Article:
As I told you on my show last week. We had a personal tragedy in my family. My niece and God-daughter, Jamie Nicole Rogers — Nikki — passed away. She was only 31 years old. It was sudden and tragic and shocking and has shaken us all.
Many of you already know I was off of my weekend show, “The Weekend w/Joe Pags,” yesterday so I could tend to family business. I was up at 6am, on the road a little after 7 and got to the service in Louisiana at 2pm. I walked in to see my sister and her two surviving children gathered around the open casket broken and weeping. I stood there for a moment taking in the sounds of sobbing from my mother who lost her first-born grandchild, and my other sisters — and, from people I had not yet met on the other side. I saw Nikki’s father there who had long been out of my life yet was rekindling his relationship with his daughter in recent years.
Nikki’s path was not an easy one. She was diabetic and struggled to control the disease. Beyond that, as much as we all unconditionally loved her, she still battled accepting that love and truly believing in it. She fell in with a bad crowd which showed her attention and took her on a detour from which she would never recover. There were always bright spots through the darkness, though. Just six months ago, she reached out to us all on Facebook. She was so excited. She’d turned to God and found a brighter, smoother direction. She wrote me, “Hey Uncle Joey. I’m feeling much better and just wanted you to know life is good and I love you.” I smiled and responded, “I love you too, Nik! I’m really happy for you and want you to reach out anytime!”
Sadly, the draw and power of negativity can sometimes overwhelm the positive factors afforded us all and the bumpy road was too tempting and inviting and it took our baby girl. We all loved her so deeply that we would have done anything to have her healthy and happy and still with us. Unfortunately, we couldn’t make all of her decisions for her.
As a Christian, I do believe Jesus Christ my Lord and Savior has a plan — one we mere mortals will never fully understand. For some reason, we only had Nikki for this short amount of time. I don’t purport to know God’s plan but, I wouldn’t doubt it includes a lesson and wake-up call for those of us who survive. If you have a loved one who might be having a rough go of it — someone you avoid because you want them to get right on their own — don’t. Step in. Offer help. Tell them how much you love them and see if they’re open to hearing it. If not, don’t get frustrated. Accept it and walk away. But, make sure to circle back and try again.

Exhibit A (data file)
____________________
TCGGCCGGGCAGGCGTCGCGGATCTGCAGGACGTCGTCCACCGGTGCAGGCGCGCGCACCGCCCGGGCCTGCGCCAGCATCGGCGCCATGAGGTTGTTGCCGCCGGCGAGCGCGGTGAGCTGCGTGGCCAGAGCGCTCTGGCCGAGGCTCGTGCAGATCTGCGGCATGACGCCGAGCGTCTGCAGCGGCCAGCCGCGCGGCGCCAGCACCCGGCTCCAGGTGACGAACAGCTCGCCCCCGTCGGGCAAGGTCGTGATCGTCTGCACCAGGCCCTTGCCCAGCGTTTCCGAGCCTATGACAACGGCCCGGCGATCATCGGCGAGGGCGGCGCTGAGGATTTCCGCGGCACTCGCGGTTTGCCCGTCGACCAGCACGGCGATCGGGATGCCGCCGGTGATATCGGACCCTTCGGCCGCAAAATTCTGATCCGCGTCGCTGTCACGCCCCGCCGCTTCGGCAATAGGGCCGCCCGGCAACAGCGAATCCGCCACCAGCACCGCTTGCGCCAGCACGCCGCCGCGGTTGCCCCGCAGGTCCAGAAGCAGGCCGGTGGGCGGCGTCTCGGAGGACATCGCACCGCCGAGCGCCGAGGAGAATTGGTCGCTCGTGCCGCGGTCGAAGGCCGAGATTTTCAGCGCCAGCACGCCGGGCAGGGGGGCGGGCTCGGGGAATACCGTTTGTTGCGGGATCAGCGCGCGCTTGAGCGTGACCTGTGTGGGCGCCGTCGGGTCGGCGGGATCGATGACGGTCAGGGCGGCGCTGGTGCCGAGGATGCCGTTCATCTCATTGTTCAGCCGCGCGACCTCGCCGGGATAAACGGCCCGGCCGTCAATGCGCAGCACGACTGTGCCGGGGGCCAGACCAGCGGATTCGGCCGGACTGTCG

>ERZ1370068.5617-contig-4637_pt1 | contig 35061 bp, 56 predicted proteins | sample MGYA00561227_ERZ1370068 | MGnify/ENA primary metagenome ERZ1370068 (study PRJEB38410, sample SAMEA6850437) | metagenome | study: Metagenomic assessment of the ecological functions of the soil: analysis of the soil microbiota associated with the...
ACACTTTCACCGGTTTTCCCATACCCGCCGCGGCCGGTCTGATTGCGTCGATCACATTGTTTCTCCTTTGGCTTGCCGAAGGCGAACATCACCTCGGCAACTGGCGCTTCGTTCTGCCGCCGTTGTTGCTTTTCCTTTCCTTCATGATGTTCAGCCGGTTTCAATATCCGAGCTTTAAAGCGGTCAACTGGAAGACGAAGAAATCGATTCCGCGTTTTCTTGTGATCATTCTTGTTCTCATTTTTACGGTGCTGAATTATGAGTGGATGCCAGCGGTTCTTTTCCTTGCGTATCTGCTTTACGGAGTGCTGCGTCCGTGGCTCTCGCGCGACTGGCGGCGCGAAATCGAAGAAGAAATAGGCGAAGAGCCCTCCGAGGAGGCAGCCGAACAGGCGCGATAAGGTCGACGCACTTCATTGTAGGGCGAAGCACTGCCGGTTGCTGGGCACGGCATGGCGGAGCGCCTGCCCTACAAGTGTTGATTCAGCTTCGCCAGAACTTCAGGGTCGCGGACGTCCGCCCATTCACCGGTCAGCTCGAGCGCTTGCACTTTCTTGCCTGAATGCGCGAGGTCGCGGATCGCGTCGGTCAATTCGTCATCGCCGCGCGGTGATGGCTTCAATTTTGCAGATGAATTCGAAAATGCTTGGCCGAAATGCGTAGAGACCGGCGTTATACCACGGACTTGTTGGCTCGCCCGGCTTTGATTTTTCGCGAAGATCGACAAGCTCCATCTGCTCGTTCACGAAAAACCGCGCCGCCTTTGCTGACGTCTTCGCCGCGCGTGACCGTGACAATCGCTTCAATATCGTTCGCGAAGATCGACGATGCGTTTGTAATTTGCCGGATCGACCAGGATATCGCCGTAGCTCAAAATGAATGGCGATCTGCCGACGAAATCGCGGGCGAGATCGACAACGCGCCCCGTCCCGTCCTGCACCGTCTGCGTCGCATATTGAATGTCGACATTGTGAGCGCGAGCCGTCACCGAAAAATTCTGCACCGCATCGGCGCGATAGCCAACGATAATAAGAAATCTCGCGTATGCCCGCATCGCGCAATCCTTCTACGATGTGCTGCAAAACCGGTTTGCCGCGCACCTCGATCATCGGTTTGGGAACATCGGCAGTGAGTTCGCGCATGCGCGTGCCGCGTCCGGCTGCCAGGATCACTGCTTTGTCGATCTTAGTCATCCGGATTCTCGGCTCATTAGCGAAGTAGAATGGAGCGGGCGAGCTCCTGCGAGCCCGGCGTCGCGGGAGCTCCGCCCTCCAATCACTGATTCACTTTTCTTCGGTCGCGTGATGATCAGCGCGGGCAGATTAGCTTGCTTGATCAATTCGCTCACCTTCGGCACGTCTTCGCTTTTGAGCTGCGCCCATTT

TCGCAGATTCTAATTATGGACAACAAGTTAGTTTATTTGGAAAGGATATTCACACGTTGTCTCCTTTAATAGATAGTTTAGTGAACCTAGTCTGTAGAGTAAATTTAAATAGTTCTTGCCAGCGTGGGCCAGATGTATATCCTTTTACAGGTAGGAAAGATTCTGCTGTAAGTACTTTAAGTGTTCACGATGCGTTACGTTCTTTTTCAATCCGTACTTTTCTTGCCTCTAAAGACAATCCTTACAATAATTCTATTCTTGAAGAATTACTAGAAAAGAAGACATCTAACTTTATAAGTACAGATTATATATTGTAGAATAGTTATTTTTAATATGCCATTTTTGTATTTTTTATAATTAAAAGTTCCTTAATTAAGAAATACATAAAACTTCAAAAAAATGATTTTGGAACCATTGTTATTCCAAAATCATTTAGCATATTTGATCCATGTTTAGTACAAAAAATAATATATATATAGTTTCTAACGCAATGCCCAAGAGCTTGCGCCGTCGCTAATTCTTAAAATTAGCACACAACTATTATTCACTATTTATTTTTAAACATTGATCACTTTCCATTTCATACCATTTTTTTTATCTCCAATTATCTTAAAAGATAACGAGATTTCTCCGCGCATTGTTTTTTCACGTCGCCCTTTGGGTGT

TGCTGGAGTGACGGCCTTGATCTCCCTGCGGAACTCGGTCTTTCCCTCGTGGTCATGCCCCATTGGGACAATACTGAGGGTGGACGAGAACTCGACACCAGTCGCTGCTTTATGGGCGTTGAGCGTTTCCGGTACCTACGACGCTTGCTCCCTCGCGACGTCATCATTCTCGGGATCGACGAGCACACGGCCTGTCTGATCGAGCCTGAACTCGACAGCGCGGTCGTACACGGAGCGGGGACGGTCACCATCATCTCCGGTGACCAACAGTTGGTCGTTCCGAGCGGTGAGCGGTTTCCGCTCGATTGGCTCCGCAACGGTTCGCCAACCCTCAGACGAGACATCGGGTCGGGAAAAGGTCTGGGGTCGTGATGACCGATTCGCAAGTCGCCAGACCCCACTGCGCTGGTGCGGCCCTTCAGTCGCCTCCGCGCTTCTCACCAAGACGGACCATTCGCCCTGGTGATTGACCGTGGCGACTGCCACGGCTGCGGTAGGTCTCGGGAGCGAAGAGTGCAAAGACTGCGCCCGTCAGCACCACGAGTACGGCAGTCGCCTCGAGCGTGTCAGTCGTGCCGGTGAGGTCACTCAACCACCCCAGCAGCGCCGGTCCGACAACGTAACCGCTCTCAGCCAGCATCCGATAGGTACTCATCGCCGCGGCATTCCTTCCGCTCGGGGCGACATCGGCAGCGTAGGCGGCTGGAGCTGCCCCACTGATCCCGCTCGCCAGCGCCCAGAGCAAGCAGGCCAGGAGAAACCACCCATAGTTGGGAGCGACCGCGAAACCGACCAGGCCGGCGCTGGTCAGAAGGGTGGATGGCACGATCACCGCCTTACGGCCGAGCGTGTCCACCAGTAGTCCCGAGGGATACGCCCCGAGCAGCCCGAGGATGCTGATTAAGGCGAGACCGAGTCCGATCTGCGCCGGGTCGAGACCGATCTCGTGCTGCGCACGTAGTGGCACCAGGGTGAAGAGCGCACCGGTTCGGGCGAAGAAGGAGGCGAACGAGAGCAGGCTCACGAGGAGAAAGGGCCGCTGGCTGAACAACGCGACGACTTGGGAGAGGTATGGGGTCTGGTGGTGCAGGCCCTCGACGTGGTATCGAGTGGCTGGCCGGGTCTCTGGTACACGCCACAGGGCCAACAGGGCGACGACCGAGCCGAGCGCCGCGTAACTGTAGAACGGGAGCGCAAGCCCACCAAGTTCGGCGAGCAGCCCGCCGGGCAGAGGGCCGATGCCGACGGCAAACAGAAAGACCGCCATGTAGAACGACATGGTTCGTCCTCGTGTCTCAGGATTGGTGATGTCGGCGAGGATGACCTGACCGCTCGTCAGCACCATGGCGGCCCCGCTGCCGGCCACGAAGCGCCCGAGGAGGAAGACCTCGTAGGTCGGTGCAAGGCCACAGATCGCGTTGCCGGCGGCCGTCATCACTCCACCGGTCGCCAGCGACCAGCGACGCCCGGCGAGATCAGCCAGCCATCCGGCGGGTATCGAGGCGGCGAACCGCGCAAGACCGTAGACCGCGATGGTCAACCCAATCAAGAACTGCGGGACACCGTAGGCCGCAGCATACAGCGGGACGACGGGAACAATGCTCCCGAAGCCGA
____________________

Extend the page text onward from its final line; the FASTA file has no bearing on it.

The circle of life is wonderful and confusing, distressing and enlightening. It is unnatural for parents to bury their children, for uncles and aunts to bury their niece, for a grandmother to bury her granddaughter. Do yourself a favor and don’t turn a blind eye nor a deaf ear to someone you love who’s in distress. Many times, things will not fix themselves. If you do nothing else, have a conversation with your kids like I just did with mine. Look them right in the eyes and tell them how much you love them and remind them that if you ever suspect there’s something awry, you will not hesitate to get involved, ask questions and take action. My sister was always there for Nikki but our girl was stubborn like her uncle and wouldn’t always be accepting of her mother’s guidance.
After many tears, memories and saying goodbye to this beautiful young lady for the last time, I got back in my car and headed back to San Antonio. I arrived after 2am — more than 20 hours after my day started. I was exhausted, sad, introspective and angry about the reason for the gathering. But, it was the very least I could do to show my support to my big sister and to bid farewell to the newest angel looking over my family.
We are all better people for having known you and for having been blessed by you in our lives, Nikki. Rest easy, baby. Uncle Joey loves you so much.